I will tell you this, I was like you, I had a preconcieved idea of what AA was like, I had always felt that AA was for losers, those that were weak and of a far lower type of people.

I will just say this, once I threw away all of my preconcieved ideas of what AA was like & actually went to AA meetings I discovered that I was so wrong it was not funny.

Here is a sample of folks I know personally in AA.
At least one federal judge I know
At least one minister.
College professors
Business owners & business people.
House wifes.
Constrution workers


Yes sir, right on Capitol Hill there are elected officials as well as their aides that attend AA.

Names? Sorry, AA is anonymous.

I thought AA was a bunch of sad old broken down men, sitting in church basements drinking coffee, smoking cigarettes & crying because they could not hold thier liquor any longer. Did I mention I thought most of them wore nasty clothes and lived on the street or in homeless shelters?

What I found and continue to find in AA are people from every walk of life, every profession, every religion, aethiest & agnostics, men & women, young & old. Basically the same people you would see in a mall. I found the most honest & friendly group of people I have ever met in my life.

Stay honest, open minded and willing to do what ever it takes to stay sober.

Do not get me wrong, AA is not the only way to get or stay sober, but to my knowledge it is the only place one can go to for help with a drinking problem and meet & learn how to get & stay sober from people with any where from 1 year to 40+ years of sobriety.

BTW there are some real jerks that attend AA, but they are by far in the minority.

Also there are people with Top Secret clearances in AA, SCI, EBI, etc.

Can not hurt to check it out and see for your self then accepting rumors & propoganda about AA.
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Old 02-09-2010, 11:38 AM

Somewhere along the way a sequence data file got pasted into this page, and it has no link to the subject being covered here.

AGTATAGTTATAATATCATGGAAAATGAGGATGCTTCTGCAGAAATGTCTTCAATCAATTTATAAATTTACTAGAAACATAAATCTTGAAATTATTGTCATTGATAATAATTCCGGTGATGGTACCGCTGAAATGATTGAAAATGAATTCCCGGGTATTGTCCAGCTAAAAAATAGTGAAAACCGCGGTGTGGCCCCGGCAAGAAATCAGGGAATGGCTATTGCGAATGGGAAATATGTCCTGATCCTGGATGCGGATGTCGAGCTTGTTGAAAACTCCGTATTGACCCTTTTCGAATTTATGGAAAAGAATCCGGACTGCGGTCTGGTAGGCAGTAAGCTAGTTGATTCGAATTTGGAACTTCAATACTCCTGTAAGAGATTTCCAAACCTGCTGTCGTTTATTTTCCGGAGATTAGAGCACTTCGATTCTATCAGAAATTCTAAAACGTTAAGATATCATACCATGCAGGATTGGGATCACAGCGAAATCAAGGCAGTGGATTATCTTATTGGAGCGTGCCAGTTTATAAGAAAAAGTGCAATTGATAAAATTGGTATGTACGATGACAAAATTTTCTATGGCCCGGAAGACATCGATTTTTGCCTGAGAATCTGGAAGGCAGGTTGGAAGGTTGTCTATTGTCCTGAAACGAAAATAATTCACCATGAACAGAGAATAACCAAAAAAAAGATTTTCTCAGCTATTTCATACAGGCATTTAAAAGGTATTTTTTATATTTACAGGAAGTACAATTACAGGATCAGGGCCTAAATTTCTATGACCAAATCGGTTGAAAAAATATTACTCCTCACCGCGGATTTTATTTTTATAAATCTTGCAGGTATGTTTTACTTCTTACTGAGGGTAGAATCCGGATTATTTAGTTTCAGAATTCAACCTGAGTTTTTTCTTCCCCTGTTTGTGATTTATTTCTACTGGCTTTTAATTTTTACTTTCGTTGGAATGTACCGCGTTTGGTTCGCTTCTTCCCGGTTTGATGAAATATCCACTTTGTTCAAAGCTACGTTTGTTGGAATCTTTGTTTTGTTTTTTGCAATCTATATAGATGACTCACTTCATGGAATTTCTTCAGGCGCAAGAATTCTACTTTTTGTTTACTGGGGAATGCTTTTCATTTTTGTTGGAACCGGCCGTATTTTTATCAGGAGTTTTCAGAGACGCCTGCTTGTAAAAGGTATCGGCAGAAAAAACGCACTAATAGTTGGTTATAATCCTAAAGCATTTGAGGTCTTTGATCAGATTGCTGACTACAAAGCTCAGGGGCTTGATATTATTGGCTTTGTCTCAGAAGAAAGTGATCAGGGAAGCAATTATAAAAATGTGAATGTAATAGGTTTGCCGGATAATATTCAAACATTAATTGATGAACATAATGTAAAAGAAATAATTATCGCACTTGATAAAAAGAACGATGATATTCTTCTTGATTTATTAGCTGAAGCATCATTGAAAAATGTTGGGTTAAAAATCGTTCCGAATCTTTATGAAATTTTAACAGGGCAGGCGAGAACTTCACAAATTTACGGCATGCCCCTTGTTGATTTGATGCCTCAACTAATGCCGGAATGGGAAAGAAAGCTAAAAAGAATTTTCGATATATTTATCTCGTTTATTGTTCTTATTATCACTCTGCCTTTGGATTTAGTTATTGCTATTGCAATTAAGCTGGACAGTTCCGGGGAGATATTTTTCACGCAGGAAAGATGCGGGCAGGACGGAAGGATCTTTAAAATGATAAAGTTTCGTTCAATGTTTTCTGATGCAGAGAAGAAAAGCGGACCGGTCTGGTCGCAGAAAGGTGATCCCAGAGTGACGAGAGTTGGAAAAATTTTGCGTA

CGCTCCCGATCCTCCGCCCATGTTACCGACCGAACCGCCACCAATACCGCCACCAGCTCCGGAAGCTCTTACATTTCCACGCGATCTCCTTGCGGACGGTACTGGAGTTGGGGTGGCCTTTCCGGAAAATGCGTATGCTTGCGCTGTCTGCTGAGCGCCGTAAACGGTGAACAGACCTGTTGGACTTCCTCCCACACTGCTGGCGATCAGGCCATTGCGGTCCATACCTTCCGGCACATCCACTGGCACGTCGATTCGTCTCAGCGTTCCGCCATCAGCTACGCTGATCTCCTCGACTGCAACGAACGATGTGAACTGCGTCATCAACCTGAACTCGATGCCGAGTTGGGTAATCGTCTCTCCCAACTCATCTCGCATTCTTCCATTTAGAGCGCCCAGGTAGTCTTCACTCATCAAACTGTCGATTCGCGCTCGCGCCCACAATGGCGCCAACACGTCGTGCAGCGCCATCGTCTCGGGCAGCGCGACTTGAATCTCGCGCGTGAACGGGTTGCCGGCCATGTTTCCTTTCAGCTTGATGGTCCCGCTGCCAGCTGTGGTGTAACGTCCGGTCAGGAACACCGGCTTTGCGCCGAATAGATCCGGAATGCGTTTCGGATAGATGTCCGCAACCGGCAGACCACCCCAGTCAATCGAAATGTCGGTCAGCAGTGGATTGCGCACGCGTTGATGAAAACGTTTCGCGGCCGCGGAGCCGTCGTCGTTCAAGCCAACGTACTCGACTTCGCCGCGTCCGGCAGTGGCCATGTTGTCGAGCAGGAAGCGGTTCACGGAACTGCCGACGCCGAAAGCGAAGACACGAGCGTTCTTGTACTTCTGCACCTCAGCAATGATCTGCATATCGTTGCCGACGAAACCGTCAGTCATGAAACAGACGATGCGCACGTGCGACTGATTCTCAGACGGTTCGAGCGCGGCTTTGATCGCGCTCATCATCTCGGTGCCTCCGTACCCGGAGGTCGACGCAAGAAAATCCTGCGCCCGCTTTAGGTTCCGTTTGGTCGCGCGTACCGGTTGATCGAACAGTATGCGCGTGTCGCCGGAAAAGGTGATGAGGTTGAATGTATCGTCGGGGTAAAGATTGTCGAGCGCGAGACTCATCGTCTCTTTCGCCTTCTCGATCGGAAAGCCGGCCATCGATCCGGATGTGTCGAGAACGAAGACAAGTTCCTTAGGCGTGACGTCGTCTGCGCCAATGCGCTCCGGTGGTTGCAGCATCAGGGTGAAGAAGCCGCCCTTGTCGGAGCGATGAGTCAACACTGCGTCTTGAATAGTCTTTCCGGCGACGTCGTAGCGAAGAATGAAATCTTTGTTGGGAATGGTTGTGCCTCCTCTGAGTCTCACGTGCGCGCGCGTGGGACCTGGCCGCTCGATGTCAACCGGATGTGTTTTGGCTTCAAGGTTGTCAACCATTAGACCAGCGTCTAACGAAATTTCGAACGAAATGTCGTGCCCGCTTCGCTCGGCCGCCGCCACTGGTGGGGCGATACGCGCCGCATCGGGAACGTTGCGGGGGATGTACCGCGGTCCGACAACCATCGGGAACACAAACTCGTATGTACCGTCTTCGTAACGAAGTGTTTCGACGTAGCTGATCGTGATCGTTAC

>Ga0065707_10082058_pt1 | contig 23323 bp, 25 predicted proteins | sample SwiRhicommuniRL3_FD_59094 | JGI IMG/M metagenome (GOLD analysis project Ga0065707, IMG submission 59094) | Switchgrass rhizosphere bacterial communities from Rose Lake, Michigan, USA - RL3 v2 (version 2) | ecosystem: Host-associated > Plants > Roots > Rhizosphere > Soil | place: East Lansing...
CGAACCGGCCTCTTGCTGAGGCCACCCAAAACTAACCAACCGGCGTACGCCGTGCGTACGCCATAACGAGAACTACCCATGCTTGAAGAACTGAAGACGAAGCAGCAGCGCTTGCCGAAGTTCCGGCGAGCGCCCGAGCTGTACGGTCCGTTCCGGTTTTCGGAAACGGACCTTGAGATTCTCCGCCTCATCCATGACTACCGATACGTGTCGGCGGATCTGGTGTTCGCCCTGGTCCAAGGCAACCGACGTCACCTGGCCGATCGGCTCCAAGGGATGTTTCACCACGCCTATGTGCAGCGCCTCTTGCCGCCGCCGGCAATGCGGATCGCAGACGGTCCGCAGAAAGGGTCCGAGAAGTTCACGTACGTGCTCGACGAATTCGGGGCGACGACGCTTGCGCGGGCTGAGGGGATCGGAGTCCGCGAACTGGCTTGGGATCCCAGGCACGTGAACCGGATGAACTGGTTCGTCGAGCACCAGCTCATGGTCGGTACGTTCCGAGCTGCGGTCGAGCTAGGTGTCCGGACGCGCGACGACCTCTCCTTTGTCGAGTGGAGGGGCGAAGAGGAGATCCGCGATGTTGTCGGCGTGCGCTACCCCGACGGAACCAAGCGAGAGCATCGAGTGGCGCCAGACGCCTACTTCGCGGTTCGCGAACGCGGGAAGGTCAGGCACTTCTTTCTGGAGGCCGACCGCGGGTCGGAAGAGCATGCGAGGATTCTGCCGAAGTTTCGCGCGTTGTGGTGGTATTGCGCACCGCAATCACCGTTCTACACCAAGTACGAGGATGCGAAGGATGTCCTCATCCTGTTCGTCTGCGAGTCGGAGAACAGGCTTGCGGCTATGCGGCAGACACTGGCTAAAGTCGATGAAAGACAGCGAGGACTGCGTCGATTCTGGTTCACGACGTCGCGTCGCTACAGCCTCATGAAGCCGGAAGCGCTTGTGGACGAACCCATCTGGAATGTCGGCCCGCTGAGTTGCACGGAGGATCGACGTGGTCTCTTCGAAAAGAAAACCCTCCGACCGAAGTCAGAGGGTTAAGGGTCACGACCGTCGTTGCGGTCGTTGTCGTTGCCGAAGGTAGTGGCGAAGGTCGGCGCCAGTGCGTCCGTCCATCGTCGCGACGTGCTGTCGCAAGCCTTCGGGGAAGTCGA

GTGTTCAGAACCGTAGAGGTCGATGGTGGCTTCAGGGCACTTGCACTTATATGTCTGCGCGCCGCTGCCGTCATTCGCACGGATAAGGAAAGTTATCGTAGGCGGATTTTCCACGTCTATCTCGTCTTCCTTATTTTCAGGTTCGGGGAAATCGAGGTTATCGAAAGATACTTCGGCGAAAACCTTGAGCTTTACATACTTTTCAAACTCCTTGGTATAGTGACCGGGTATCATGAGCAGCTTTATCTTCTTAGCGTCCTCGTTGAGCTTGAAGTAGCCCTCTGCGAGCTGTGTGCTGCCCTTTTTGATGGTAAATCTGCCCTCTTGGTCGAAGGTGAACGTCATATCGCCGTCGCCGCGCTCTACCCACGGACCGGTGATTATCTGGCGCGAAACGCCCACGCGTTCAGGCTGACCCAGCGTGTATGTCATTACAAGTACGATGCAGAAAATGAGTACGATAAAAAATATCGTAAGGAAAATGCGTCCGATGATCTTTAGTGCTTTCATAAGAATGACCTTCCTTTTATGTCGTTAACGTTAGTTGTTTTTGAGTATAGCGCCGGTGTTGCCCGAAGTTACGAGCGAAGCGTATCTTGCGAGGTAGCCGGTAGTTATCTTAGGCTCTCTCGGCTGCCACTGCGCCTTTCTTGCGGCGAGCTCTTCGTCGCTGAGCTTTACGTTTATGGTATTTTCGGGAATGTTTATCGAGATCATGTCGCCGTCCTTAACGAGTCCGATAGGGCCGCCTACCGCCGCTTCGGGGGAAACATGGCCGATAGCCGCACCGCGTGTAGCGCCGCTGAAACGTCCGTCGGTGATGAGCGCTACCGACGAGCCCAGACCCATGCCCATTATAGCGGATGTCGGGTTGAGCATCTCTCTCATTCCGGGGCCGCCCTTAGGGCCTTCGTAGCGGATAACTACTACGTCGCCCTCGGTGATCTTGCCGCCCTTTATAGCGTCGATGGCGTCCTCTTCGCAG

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Whatever you choose, AA, alternative to AA, or therapy, or a rehab program with the Minnesota method for example, (based on AA twelve steps), the point is that choosing some kind of a program is the way to go.

The alternative is to try and do it alone and very few have success with that.

My own "program" started with a visit with my doctor for liver levels. I then contacted an outpatient rehab program and started seeing a therapist. I also began AA at the same time. I still see the therapist and still am in AA 18 months later.
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Old 02-09-2010, 11:48 AM
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Welcome to SR and I needn't chime in re the bottom issue. It has been well addressed. On a side note, Taz, I loved this "A bottom is the point where one wants to not drink more then they want to drink." I have never seen bottom defined so simply yet profoundly. I hit my bottom too and I thank God every day I have my husband, my child, my home, and no jail time because I most certainly could have lost all that had I continued. No question whatsoever.

(Okay, upon re-reading this I guess I "did" chime in regarding the bottom issue. LOL!)